Even simpler is to use place values. Often you don’t need to subtract 12, but merely subtract 2 from the military time numbers, then remove the first number. Here’s how this is accomplished.

If the first number in the time is a “1” and the number is higher than 12:00 (i.e. 13:00-24:00) you can discard it. So, hours 13:00-19:00 become 3:00 to 9:00. That isn’t the right time, but it’s closer. Now you subtract 2 from each number off to get the proper times. Like this:

13:00 is the time. Since it is larger than 12 and begins with the numeral “1” you can discard the “1”.

Now you have 3:00

Subtract 2:00 and you have 3:00 – 2:00 = 1. Add your pm, and 1 pm is the time.

That’s a spunky little trick for 1 pm (13:00) to 7 pm (19:00) but after that there’s a 2 at the beginning of each hour (8 pm = 20:00) and if we just drop that, we get a mess.

The reason you dropped the “1” previously is because the 1’s in the tens column of both the number “12” and the hours (13:00) cancel each other out during subtraction. When you have a “2” in the tens column as you would with 20:00, it doesn’t cancel out the 2, it just turns it into a 1. Therefore the rule is:

If the time is larger than 12:00 and starts with a 1, drop the 1. If it starts with a 2, that becomes 1. Then you’re just dealing with subtracting the remaining 2 to get your real time.



The first number is a 2 which turns into a 1 when converting to standard time. Now it’s 12:00.

All that is required is to subtract “2” creating the equation 12:00 – 2:00 = 10


22:00 = 10 pm.

Using Military Time

The math trick is helpful, but it’s also good to practice so that you can create that 24-hour knowledge we discussed early on. You can do this any way you like, but often it’s helpful to change a single clock in your house to military time. Often the computer is best since most people are looking at their monitor through much of the day.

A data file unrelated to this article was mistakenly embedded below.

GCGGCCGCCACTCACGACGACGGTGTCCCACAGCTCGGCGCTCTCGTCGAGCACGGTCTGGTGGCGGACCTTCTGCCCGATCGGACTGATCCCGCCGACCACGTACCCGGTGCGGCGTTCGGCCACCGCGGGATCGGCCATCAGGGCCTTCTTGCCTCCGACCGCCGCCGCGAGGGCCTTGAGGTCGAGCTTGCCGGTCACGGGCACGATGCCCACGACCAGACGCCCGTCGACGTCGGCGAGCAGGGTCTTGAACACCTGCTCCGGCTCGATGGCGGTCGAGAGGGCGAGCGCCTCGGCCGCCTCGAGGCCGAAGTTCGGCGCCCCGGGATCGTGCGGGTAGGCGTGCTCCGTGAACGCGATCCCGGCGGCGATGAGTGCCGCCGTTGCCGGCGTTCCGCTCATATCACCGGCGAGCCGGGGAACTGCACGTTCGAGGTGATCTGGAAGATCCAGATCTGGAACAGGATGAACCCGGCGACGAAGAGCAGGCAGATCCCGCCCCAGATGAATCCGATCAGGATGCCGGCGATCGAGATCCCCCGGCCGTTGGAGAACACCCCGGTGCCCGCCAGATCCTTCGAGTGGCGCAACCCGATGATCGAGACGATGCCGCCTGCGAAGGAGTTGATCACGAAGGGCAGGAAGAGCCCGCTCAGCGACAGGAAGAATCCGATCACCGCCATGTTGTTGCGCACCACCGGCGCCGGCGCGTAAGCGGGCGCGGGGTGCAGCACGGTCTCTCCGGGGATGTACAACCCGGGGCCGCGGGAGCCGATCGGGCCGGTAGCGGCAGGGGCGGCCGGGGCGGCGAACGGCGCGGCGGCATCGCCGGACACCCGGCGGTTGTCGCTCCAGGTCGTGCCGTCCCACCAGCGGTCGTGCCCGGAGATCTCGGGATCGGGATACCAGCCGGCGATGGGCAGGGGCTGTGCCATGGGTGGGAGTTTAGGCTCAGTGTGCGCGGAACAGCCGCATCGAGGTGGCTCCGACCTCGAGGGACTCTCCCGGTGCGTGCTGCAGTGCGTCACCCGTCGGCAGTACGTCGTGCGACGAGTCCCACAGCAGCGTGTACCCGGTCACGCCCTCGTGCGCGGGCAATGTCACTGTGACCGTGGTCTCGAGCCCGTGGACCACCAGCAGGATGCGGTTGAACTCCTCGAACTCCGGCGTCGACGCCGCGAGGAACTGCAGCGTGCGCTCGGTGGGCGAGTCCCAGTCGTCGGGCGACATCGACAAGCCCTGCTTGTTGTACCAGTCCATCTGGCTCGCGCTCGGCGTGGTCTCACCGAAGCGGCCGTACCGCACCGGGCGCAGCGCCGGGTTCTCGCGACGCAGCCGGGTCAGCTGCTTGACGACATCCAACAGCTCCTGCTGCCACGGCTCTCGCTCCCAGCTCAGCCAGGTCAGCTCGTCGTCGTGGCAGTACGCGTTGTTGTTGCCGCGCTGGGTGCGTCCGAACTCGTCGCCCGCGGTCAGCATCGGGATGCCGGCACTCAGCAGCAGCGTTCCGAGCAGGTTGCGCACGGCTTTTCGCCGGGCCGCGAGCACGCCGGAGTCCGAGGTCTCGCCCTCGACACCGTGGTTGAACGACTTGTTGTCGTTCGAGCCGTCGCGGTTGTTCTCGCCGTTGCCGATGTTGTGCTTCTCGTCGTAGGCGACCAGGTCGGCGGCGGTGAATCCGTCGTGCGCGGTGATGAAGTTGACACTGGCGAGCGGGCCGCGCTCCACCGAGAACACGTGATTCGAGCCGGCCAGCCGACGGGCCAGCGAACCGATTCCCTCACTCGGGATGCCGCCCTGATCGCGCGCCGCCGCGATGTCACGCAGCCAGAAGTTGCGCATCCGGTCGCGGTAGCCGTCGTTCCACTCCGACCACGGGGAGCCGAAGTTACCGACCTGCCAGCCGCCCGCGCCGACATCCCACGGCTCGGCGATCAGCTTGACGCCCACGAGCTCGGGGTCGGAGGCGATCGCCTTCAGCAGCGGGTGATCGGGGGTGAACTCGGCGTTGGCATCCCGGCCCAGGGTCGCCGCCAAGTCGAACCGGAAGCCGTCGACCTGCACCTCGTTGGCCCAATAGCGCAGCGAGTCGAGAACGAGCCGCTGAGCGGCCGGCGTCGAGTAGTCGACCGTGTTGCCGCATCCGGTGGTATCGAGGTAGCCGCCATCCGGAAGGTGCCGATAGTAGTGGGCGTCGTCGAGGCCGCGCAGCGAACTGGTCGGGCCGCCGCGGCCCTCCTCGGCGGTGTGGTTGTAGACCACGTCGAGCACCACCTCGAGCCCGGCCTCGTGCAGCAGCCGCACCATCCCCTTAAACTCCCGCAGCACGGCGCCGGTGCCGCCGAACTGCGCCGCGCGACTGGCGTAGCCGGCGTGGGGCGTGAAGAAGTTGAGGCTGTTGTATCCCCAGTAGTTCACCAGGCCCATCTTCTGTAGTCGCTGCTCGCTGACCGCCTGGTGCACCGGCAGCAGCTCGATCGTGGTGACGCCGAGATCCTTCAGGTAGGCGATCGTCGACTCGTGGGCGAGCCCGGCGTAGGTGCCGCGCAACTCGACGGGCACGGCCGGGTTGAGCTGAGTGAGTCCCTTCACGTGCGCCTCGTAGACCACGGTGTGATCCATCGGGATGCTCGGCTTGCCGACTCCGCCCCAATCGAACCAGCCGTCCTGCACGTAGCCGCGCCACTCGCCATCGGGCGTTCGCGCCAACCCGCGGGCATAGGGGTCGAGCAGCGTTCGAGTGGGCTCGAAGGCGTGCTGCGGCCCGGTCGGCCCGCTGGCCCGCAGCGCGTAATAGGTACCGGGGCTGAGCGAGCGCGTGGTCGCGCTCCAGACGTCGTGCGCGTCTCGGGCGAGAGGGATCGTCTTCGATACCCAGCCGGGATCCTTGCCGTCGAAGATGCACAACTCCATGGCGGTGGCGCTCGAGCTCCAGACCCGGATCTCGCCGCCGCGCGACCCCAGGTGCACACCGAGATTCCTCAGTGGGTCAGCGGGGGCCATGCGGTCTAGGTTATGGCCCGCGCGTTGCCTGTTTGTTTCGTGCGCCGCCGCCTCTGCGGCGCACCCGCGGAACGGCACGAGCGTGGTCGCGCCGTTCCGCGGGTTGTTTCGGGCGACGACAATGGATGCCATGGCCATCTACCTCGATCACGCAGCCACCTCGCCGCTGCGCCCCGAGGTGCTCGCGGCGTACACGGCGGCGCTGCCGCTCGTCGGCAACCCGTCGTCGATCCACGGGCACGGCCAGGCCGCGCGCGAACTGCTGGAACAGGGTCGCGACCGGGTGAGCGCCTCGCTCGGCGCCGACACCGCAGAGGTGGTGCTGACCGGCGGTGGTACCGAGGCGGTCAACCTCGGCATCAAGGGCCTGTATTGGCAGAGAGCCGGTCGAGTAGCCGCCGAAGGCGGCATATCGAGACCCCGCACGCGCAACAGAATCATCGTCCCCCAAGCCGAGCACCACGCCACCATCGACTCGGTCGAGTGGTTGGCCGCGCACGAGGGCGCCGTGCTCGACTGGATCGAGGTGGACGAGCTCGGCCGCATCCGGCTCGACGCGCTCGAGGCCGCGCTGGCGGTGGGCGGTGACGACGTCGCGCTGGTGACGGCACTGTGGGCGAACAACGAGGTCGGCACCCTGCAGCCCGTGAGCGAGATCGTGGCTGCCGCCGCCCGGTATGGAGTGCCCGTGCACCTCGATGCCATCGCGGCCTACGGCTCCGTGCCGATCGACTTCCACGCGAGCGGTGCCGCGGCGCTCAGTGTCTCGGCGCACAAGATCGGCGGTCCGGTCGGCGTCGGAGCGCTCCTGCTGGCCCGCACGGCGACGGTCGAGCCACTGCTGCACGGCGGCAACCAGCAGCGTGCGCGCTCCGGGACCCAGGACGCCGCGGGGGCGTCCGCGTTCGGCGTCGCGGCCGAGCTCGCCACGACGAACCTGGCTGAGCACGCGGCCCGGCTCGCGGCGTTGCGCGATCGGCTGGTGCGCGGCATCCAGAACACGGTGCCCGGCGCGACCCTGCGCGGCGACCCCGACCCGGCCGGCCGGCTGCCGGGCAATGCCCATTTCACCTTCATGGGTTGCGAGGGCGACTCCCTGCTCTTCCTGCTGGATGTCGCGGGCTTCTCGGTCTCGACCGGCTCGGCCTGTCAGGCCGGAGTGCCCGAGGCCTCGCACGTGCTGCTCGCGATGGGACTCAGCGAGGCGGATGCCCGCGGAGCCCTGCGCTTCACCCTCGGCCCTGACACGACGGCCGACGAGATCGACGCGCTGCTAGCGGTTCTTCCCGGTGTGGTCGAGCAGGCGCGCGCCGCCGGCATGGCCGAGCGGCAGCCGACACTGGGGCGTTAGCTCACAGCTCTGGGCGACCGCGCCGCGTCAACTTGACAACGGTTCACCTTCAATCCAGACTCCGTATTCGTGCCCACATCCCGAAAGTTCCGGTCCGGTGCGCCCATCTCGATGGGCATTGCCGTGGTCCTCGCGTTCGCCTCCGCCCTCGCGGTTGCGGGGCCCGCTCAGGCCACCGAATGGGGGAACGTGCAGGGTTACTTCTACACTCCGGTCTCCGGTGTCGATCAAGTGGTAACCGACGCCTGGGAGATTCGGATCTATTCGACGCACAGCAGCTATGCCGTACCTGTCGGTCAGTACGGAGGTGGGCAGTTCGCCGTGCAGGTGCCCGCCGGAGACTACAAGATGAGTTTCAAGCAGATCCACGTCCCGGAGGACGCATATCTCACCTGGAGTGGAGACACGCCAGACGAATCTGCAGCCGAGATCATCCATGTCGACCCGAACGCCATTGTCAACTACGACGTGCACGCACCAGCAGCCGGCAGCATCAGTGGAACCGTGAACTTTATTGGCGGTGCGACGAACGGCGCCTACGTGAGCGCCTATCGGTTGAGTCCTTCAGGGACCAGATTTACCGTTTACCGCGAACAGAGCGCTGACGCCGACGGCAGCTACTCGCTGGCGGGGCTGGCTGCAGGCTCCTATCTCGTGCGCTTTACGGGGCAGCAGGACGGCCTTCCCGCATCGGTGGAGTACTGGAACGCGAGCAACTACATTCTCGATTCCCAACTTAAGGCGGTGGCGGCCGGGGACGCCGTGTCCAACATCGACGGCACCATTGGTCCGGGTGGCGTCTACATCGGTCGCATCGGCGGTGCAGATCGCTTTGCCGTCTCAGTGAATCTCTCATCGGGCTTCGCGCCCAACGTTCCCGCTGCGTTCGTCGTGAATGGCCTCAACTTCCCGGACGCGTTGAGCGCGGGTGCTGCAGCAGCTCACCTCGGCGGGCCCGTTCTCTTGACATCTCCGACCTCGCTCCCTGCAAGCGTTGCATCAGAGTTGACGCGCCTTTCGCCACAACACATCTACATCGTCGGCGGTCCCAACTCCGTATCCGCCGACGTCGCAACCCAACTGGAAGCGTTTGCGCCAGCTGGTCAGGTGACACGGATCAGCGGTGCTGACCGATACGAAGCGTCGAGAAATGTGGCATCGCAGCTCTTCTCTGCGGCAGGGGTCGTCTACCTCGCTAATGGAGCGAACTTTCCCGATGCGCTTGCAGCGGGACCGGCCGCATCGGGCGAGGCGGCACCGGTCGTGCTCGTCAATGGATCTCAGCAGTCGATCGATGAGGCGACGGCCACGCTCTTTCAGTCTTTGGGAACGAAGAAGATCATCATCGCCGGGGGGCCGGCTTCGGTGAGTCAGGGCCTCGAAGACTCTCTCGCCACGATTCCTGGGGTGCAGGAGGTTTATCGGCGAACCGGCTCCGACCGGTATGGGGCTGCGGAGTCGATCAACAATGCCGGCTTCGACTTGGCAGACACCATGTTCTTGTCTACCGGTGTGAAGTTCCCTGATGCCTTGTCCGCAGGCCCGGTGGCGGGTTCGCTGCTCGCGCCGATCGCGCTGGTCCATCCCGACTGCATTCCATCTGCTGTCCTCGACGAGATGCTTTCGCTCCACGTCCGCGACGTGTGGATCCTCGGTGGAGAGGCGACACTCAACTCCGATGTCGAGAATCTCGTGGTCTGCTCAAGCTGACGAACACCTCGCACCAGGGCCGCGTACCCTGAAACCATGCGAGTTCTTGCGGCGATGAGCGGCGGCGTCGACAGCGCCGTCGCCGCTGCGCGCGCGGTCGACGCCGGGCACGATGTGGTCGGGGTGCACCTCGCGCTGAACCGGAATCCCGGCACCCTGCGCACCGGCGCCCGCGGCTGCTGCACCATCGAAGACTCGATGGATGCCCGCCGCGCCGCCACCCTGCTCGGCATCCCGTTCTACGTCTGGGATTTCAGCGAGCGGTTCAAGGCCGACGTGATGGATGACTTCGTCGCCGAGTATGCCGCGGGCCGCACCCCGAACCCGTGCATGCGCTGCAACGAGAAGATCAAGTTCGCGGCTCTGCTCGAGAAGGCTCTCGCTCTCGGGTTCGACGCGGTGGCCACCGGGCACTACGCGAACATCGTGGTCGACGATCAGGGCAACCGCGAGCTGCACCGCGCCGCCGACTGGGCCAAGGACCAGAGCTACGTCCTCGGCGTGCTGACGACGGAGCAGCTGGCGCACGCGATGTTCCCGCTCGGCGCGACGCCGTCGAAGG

Then, whenever you look at that clock, you’ll be forced to practice changing the time in your mind. After a few weeks (or maybe months) it will become second nature to be able to tell military time like a jarhead. Or, at least do less math when you see it.

When writing out military time, do not use colons. They were used above to aid in the examples, but traditionally you would write the time as 0000 for midnight, 0001 for 12:01, 0002 for 12:02 am, and so on up to the last minute of the day which is 2359 – 11:59 pm.

Reading Military Time

As if it wasn’t bad enough that the clocks are completely different, the verbiage you spit out when you read military time is also different. “Hundred hours” is used in place of “o’clock” so instead of saying “It’s 5 o’clock” you would say “It’s zero-five-hundred hours.” The reason for the zero is all military time units have four places.

So 5 is 0500, thus zero-five-hundred hours. You can say “oh” in place of “zero” but actual military personnel use the zero so there’s absolutely no risk of mistakes.

Also, hundred is the standard measurment. Don’t ever say thousand, always hundred. Thus, 2000 – which is 10 o’clock pm – is read as “Twenty-hundred hours” not “Two-thousand hours.” 1717 would be read as “Seventeen seventeen hundred hours” and 1942 would be read “Nineteen forty-two hundred hours.” or, if you’re sure of yourself, you can drop the “hundred hours” so long as you’re sure everyone will get your meaning.

A Note On “Zulu”

Here’s the thing about an international time system, there’s more than one time zone in the world. When you have troops trying to organize, each of which is in a different time, you need to have a set standard time. When someone adds “Zulu” onto a time, as in “Ninteen twenty-six hundred hours Zulu” they are saying “7:26 pm in Greenwhich, England.

The reason being, that’s where the Coordinated Universal Time aka Greenwich Mean Time is. In fact, each time zone has a letter replacement assignment with names like “X-Ray, Tango, Whiskey” and even some that have their own half hour time zones, such as Echo Star Time Zone.

If any letters accompany a time, it means they’re talking about that time in that time zone, not the time where they currently are, unless they are in that time zone, though that’s unusual since they know what time it is where they are.